He was so big that he had his own gravitational field.
And the moment when he pressed purposefully forward with a quarry in his sights and the smell of a kill doing the death dance in his nostrils was a rear-loosening one.
There are times when tigers look cuddly. This is the majority of times. And so it’s natural that we tend to take them for creatures resembling rather big, huggable toys, which they indubitably are an impressively high percentage of their wakeful hours, and ours.
But when it appears as though a tiger is stalking the living daylights out of you from a pebble’s chuck away from the open vehicle in which you, but a hapless passenger, are frailly perched, the above conception seems gloriously flawed, as reality takes a strange turn that produces an unsavoury taste on your dry tongue.
How did it come to this?
It had gone all splendidly by the script. We had waited patiently for much of the morning in the blistering sun at the Nigah Nallah waterhole, the only source of water for a significant area of the Khitauli zone in Bandhavgarh, and like a god who manifests in answer to punctilious penance in those mythological TV series, the Mukunda Male had appeared and sat down on the vehicle track nearby.
Then came a water tanker, and finding his way blocked, its driver waited patiently for the insignificant period of five minutes, and then stepped out of the door, clambered onto the tank to reach the back, and opened the tap to let a jet free and flow towards the tiger, which made the latter leave the road on the account of an unsolicited wet posterior.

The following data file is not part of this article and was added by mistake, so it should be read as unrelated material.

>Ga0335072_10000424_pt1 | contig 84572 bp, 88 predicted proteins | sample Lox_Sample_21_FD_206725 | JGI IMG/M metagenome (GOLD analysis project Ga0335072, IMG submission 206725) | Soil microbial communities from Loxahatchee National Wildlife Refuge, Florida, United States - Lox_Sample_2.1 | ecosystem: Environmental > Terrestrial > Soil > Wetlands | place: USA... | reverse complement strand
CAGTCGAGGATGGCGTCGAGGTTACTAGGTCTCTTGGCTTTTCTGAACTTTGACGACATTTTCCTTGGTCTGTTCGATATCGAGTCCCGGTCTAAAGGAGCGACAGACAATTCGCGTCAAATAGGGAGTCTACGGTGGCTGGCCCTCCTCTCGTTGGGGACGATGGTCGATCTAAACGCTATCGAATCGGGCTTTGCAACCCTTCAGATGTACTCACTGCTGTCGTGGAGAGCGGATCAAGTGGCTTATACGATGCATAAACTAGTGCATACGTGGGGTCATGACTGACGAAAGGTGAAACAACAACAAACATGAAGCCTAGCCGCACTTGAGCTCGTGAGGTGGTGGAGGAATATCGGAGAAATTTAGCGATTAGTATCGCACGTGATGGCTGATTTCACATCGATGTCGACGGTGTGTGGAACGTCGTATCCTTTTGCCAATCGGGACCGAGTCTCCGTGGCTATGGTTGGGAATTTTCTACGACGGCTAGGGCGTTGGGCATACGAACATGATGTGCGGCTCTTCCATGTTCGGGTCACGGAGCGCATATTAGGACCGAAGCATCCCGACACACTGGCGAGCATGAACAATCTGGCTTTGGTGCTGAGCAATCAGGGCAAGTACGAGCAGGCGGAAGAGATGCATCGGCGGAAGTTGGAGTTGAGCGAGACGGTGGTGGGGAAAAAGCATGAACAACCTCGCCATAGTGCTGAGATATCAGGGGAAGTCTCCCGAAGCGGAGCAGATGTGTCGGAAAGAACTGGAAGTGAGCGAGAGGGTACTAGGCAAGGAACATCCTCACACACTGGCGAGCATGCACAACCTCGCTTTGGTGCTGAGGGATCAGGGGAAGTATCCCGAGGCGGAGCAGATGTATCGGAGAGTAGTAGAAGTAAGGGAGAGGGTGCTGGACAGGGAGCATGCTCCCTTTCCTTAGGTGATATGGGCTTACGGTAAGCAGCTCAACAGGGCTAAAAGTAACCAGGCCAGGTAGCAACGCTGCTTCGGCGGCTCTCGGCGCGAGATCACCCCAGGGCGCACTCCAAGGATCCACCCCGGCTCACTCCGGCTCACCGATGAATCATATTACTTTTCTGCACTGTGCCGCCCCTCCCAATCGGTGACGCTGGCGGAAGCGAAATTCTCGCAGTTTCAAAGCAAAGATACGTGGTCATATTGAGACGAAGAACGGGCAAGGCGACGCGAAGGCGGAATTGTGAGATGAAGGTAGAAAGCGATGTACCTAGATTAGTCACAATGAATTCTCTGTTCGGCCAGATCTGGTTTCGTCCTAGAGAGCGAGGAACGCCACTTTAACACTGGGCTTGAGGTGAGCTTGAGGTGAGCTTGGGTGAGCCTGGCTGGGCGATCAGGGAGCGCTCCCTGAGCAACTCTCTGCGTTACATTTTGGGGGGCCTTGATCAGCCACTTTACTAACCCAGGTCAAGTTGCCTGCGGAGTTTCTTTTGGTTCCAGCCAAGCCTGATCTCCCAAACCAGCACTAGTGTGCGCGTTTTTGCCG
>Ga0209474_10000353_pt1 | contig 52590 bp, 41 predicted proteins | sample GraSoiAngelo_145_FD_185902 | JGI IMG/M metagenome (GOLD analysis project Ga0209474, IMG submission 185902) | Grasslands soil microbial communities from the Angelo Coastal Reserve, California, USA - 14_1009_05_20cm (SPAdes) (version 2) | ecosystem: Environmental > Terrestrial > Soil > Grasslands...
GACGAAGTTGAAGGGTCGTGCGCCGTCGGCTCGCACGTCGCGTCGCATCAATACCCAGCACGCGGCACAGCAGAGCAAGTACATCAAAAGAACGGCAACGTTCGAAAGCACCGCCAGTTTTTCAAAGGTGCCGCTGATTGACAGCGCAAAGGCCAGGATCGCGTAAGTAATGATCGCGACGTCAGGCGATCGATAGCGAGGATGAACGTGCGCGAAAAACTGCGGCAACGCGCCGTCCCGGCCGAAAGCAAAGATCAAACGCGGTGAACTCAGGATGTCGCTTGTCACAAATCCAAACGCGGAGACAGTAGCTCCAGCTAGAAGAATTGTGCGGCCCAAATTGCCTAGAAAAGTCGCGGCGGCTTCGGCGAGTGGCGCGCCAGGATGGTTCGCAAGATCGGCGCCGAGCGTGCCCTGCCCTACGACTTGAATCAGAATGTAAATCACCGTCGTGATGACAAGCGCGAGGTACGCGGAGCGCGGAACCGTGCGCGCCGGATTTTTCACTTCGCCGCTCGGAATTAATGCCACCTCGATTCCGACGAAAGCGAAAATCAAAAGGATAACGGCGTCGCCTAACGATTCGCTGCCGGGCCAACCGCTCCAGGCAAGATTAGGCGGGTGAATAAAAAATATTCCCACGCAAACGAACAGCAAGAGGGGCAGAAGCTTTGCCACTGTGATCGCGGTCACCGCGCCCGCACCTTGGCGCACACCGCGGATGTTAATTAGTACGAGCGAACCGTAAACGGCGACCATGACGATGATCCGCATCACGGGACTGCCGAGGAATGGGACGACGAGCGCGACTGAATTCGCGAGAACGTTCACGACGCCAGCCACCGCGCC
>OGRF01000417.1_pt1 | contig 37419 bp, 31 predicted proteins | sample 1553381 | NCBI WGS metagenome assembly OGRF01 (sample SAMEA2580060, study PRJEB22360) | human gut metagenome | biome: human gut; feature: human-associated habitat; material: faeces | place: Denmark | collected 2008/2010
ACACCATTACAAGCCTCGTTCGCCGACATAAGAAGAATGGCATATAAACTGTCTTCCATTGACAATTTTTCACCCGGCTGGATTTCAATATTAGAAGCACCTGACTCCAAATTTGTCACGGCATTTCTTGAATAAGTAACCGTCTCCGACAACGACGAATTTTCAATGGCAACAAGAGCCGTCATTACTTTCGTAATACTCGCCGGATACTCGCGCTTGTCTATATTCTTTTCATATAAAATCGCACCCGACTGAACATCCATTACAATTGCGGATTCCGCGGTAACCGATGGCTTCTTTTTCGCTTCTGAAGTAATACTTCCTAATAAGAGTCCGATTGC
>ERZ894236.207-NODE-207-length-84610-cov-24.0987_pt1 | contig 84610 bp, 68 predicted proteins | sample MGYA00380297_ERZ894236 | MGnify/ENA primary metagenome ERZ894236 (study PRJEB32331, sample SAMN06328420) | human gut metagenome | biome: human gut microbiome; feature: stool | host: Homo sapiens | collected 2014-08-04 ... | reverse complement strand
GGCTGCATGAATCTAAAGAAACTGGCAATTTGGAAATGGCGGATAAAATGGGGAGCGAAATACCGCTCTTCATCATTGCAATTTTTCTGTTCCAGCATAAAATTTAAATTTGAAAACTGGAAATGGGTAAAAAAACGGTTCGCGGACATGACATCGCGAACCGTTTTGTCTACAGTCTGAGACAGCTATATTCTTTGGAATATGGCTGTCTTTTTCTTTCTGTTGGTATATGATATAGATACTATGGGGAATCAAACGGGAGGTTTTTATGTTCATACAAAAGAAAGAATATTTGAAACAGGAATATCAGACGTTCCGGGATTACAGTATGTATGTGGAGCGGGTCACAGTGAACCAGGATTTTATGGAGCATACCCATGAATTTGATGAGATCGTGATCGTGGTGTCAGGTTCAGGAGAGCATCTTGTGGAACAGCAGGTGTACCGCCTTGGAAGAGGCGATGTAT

This is when we expected him to descend to the waterhole and assume the dignified position involving a half-immersed rump and fully visible face, for one and all to adore.
And this is also about when the story fell out with the script like a freshly derailed train.
Halfway in his stride to the puddle, the tiger spotted something more exciting than water – food! Trouble was, seeing how he was headed unequivocally towards where all the vehicles were parked, his meal seemed to be ‘crowd-sourced’, giving us therefore the distinctly unnerving impression that someone would become very badly dead in double-quick time.
Much to our gastric relief, we soon realised that his motive was more natural, with a far-less exotic chital deer featuring on his menu, with, ironically, the real meal having no idea of its imminent slaughter.
Using the vehicles as effective cover, the tiger shrunk the gap to his quarry with stunning ease, his bulk and size disappearing amidst the sinews of his effortless gait. Within seconds, the rather large cat had swooshed past us like the wind on a blustery day, descended into the nallah, crossed it in a giant step, and nailed the deer like one of Legolas’s infallible arrows.
And as the catch was carried off over the hill on the opposite side, the tiger had shown that he’s as much a gentleman of finesse while administering death, as he is while upholding life.
Only, he can be very fast and slightly frightening at lunchtime.
The ‘Death Walk’ – not very different from Michael Jackson’s moonwalk except that this walk moves the being forward and usually results in another being’s sudden death.